You can also PRINT the brochure from the link at the bottom of this page.
For more information on Trout Creek click here.
Welcome to the Trout Creek Canyon Trail. A hike through the canyon is a hike through geological time – natural forces have created geological features that provide a fascinating glimpse into the continuing changes that shape the future of this dynamic environment. The diverse landscape of the Big Belt Mountains, created over billions of years, displays some of nature’s finest handiwork.
As you hike through the canyon, notice the geological features that contribute to the outstanding scenery and temperature changes. Trout Creek’s steep canyon walls consist of exposed rock Madison limestone formation. These dark gray contorted bands of rock can be seen throughout the Big Belt Mountains. The canyon is narrow and sheltered by walls that extend more than a hundred feet which creates cool breezy conditions even on the warmest days.
Trout Creek Canyon is home to a variety of plants and animals. Wildlife such as pack rats and bats make their home in caves; whereas elk, deer and many other small animals live within the canyon itself. Trout Creek is an intermittent stream, flowing both above and below the ground. It provides an important fresh water habitat for a variety of birds that feed on fish, bugs and plant life. Look and listen and you are sure to see a critter or two.
The route through Trout Creek Canyon has had a variety of uses throughout the years. A road was first constructed in 1941 for the purpose of harvesting timber in the Indian Creek drainage. When the route wasn’t washed out by floods, it was also used by cattle ranchers and miners. The route was also a part of the Figure Eight Loop, a popular scenic driving route on the Helena National Forest. The York Bar, along with having some of the best hamburgers around, has many pictures and interesting stories about the area.
Don’t forget to pack your camera and extra drinking water, as you embark on your scenic adventure through time.
Water can be a powerful force that often results in erosion. As the creek flowed through the area, the water gradually ate away through the walls of the stream bed, creating this twenty foot drop off.
Erosion has caused the shoulder of the trail to be very weak and unstable. For your safety, please stay on the trail and avoid getting too close to the edge of the cliff.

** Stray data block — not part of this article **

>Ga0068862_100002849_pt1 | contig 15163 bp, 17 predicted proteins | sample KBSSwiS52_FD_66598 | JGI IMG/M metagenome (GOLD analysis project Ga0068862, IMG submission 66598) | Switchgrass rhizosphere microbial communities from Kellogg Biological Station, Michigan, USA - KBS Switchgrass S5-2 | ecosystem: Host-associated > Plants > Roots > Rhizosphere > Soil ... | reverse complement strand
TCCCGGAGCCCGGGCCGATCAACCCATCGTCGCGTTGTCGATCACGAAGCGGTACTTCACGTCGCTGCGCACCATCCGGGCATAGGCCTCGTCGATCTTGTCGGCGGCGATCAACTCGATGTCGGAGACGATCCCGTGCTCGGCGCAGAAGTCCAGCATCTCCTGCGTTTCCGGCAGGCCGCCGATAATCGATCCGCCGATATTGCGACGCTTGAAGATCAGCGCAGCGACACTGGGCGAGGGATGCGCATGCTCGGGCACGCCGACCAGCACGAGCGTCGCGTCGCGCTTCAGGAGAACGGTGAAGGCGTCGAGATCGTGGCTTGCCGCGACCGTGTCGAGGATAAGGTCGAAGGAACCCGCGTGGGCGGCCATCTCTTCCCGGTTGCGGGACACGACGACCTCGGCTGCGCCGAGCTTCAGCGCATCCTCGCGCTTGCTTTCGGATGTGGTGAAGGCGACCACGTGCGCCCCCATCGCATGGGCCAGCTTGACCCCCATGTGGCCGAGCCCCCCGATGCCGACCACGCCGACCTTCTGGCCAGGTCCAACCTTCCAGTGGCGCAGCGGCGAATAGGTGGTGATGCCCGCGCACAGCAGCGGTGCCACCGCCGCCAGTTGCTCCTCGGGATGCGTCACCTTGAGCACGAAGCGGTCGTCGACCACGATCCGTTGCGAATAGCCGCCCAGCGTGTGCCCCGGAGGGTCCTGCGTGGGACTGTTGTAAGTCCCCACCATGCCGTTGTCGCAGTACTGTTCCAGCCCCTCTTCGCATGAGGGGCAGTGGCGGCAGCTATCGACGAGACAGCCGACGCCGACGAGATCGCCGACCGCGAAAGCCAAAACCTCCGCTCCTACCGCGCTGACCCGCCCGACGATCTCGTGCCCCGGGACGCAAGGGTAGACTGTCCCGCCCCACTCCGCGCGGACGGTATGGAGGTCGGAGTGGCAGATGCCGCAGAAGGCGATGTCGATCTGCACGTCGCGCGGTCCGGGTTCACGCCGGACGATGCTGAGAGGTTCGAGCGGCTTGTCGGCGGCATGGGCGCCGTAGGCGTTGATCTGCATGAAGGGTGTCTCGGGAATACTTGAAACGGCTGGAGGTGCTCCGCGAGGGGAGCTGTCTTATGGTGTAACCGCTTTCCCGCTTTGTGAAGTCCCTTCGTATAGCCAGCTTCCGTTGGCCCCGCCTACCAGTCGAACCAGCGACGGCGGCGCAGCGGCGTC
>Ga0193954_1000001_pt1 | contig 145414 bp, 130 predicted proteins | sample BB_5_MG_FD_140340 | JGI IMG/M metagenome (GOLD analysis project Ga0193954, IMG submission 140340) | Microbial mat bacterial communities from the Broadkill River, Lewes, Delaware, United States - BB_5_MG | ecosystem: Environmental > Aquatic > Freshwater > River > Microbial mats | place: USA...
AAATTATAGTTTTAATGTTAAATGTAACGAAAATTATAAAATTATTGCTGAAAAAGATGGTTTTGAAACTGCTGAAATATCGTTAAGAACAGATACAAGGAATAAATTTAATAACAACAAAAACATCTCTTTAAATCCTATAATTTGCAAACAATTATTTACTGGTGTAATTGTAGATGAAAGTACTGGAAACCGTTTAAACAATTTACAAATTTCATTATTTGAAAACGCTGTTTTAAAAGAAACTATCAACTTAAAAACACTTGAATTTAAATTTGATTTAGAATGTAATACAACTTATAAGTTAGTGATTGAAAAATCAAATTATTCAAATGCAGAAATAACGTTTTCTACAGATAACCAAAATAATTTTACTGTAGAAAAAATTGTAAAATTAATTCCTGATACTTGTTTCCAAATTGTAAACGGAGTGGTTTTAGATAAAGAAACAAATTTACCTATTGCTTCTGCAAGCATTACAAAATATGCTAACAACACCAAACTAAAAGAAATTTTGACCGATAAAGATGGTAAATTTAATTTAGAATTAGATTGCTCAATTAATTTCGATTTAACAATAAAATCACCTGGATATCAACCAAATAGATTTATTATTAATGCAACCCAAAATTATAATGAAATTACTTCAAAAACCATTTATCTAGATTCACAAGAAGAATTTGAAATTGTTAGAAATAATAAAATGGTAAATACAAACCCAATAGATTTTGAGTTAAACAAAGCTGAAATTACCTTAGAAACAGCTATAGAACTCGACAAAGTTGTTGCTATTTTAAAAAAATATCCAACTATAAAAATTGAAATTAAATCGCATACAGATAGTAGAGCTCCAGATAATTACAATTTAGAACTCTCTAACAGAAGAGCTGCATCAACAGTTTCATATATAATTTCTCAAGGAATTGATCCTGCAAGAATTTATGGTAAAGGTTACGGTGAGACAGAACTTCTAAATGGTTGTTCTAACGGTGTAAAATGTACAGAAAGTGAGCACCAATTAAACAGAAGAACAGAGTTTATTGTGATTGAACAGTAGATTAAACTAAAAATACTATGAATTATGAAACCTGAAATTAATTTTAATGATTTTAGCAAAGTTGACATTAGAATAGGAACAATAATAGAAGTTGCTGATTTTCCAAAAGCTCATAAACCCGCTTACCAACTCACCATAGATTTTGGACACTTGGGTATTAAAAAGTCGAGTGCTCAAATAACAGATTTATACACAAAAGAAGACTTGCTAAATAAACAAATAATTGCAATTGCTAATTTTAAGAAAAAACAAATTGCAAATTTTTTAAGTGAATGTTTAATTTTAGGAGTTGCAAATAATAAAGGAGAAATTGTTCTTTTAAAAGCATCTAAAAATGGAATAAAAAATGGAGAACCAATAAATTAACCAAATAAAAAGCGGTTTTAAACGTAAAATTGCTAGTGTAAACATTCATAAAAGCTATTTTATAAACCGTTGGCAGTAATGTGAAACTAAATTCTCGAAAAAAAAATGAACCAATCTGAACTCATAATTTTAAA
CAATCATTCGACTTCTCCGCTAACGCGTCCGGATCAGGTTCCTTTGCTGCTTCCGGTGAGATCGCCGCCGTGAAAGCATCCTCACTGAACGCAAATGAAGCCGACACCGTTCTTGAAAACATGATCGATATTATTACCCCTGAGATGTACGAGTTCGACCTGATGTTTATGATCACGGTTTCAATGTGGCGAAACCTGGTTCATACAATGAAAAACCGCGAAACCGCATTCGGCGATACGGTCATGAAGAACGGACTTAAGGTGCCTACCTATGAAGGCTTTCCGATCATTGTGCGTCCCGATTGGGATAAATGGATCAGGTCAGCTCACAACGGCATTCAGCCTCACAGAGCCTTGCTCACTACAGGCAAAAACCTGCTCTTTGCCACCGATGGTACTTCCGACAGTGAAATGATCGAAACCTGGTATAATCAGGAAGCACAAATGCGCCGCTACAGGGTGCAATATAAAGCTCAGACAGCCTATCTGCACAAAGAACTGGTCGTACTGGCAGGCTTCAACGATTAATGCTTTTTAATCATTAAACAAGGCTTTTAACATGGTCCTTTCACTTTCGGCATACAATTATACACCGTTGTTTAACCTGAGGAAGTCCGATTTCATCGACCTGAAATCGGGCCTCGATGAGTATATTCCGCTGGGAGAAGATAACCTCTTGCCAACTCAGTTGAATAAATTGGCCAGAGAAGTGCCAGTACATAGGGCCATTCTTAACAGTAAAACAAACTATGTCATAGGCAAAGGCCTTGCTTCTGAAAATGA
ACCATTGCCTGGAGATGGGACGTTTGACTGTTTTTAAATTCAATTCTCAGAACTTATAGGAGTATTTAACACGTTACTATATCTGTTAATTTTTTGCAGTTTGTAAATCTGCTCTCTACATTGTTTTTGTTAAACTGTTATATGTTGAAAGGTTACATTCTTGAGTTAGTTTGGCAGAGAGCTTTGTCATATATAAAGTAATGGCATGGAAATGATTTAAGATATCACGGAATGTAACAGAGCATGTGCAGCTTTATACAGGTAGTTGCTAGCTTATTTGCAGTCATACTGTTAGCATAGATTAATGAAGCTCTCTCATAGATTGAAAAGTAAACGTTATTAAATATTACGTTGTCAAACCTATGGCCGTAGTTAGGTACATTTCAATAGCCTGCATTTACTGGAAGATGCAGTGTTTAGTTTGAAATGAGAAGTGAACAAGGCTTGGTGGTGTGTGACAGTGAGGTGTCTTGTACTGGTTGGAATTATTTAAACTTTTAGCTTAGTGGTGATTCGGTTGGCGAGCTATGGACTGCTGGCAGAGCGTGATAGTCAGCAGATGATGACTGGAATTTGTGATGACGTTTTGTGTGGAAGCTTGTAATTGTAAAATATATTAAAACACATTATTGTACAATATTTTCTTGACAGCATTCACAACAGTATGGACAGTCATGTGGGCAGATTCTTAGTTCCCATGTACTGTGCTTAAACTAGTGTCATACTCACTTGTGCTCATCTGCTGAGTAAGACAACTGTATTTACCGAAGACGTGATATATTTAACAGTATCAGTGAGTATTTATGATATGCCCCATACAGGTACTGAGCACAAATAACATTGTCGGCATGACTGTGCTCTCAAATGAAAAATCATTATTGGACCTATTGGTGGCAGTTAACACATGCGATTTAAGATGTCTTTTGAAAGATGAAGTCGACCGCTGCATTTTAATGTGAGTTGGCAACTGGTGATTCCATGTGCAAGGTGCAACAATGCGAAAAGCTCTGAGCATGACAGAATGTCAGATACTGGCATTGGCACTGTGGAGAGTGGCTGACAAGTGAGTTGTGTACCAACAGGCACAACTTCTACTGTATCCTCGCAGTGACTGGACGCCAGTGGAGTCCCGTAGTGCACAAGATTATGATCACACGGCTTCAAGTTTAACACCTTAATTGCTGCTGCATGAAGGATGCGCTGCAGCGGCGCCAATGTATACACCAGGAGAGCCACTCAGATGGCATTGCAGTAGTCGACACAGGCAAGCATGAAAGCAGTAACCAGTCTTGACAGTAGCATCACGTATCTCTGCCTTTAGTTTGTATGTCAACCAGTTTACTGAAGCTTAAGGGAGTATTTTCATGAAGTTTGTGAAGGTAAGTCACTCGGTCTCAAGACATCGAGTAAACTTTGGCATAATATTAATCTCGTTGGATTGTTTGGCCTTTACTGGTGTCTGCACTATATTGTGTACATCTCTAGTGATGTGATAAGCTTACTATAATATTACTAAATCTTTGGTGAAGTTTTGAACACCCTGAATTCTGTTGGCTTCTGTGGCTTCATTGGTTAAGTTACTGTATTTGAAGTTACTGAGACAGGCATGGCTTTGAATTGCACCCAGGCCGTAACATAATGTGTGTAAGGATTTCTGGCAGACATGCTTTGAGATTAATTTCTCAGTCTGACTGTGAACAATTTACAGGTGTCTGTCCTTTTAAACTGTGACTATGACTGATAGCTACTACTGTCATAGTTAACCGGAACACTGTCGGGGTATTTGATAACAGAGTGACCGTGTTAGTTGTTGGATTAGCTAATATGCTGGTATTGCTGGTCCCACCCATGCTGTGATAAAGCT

Station #2 A Garden in the Quarry
A wide variety of vegetation grows in Trout Creek Canyon. Most notable are the Douglas fir trees that blanket the ridges and hillsides. They are one of America’s most important lumber trees as well as a preferred Christmas tree. Look closely and you will notice a green “hair-like” growth hanging from these trees. Known as reindeer moss, it is actually lichen which provides tasty forage for deer.
Have you noticed the sage colored moss-like plants clinging to the limestone cliffs? Unique to this area, the plant’s common name is Kelsey moss. It is actually a member of the rose family.
During spring and summer, wildflowers provide brilliant color along the canyon floor. Shrub and brush cover grows thick along the creek edge, providing food, shelter and cover for many small birds and animals.
Trout Creek’s steep canyon walls consist of exposed Madison limestone formations, made from deposits of mud, sand and mineral matter. After undergoing tremendous temperature and pressure changes, the layers hardened, crystallized, twisted and transformed into rock.
Mountains and valleys are shaped by mountain building events, hydraulic and glacier processes. As a result of folding and thrusting, some of the most ancient rocks lie atop the highest points, lifted thousands of feet by incredibly powerful mountain-building forces within the earth.
The grooves or flutes on the rock surface were caused by water passing over the face of the rocks and dissolving the calcium carbonated in the limestone. The process produced the miniature channels in the rock. These are thought to have formed by melting glaciers after the ice age.
Station #4 Bath Anyone?
Just as there is a temperature increase as you climb the canyon walls, there is also an increase in water temperature at this point. A feeder stream with warmer water joins with the main stream here. This warm water provides good growing conditions for the floating green carpet of vegetation seen here.